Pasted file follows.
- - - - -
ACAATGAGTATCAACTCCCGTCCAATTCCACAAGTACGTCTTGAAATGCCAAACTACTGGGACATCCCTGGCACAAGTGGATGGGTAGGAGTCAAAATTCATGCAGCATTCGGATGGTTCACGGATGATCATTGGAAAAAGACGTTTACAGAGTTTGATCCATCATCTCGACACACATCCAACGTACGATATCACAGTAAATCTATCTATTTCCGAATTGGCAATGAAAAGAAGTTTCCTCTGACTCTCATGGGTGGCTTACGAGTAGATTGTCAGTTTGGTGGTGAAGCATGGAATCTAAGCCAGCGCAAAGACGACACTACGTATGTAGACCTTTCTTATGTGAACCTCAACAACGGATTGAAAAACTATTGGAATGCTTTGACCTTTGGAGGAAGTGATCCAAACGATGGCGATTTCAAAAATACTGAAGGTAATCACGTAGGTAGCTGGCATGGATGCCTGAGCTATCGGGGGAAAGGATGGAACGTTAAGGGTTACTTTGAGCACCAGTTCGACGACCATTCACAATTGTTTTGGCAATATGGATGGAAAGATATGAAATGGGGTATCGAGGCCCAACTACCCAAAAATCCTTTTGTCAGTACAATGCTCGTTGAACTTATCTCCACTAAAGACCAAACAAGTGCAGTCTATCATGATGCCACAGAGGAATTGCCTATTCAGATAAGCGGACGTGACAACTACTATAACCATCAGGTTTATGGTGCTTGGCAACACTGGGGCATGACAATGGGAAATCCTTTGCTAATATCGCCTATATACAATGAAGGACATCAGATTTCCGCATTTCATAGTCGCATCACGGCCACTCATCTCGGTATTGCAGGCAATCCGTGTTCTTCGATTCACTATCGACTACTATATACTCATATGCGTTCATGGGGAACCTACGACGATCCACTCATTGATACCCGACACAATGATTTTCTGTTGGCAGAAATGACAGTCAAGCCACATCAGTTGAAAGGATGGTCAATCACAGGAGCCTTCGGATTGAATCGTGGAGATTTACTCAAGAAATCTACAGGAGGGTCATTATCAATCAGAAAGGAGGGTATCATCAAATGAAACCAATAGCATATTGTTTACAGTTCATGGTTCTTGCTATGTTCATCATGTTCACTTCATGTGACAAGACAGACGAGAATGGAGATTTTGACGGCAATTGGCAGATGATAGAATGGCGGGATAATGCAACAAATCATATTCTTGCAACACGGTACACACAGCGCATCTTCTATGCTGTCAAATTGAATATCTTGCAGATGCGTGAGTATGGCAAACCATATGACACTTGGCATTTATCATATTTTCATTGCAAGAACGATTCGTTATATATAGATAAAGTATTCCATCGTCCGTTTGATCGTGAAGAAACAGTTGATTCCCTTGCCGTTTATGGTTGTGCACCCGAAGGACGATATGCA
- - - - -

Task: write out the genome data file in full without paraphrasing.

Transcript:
ACAATGAGTATCAACTCCCGTCCAATTCCACAAGTACGTCTTGAAATGCCAAACTACTGGGACATCCCTGGCACAAGTGGATGGGTAGGAGTCAAAATTCATGCAGCATTCGGATGGTTCACGGATGATCATTGGAAAAAGACGTTTACAGAGTTTGATCCATCATCTCGACACACATCCAACGTACGATATCACAGTAAATCTATCTATTTCCGAATTGGCAATGAAAAGAAGTTTCCTCTGACTCTCATGGGTGGCTTACGAGTAGATTGTCAGTTTGGTGGTGAAGCATGGAATCTAAGCCAGCGCAAAGACGACACTACGTATGTAGACCTTTCTTATGTGAACCTCAACAACGGATTGAAAAACTATTGGAATGCTTTGACCTTTGGAGGAAGTGATCCAAACGATGGCGATTTCAAAAATACTGAAGGTAATCACGTAGGTAGCTGGCATGGATGCCTGAGCTATCGGGGGAAAGGATGGAACGTTAAGGGTTACTTTGAGCACCAGTTCGACGACCATTCACAATTGTTTTGGCAATATGGATGGAAAGATATGAAATGGGGTATCGAGGCCCAACTACCCAAAAATCCTTTTGTCAGTACAATGCTCGTTGAACTTATCTCCACTAAAGACCAAACAAGTGCAGTCTATCATGATGCCACAGAGGAATTGCCTATTCAGATAAGCGGACGTGACAACTACTATAACCATCAGGTTTATGGTGCTTGGCAACACTGGGGCATGACAATGGGAAATCCTTTGCTAATATCGCCTATATACAATGAAGGACATCAGATTTCCGCATTTCATAGTCGCATCACGGCCACTCATCTCGGTATTGCAGGCAATCCGTGTTCTTCGATTCACTATCGACTACTATATACTCATATGCGTTCATGGGGAACCTACGACGATCCACTCATTGATACCCGACACAATGATTTTCTGTTGGCAGAAATGACAGTCAAGCCACATCAGTTGAAAGGATGGTCAATCACAGGAGCCTTCGGATTGAATCGTGGAGATTTACTCAAGAAATCTACAGGAGGGTCATTATCAATCAGAAAGGAGGGTATCATCAAATGAAACCAATAGCATATTGTTTACAGTTCATGGTTCTTGCTATGTTCATCATGTTCACTTCATGTGACAAGACAGACGAGAATGGAGATTTTGACGGCAATTGGCAGATGATAGAATGGCGGGATAATGCAACAAATCATATTCTTGCAACACGGTACACACAGCGCATCTTCTATGCTGTCAAATTGAATATCTTGCAGATGCGTGAGTATGGCAAACCATATGACACTTGGCATTTATCATATTTTCATTGCAAGAACGATTCGTTATATATAGATAAAGTATTCCATCGTCCGTTTGATCGTGAAGAAACAGTTGATTCCCTTGCCGTTTATGGTTGTGCACCCGAAGGACGATATGCA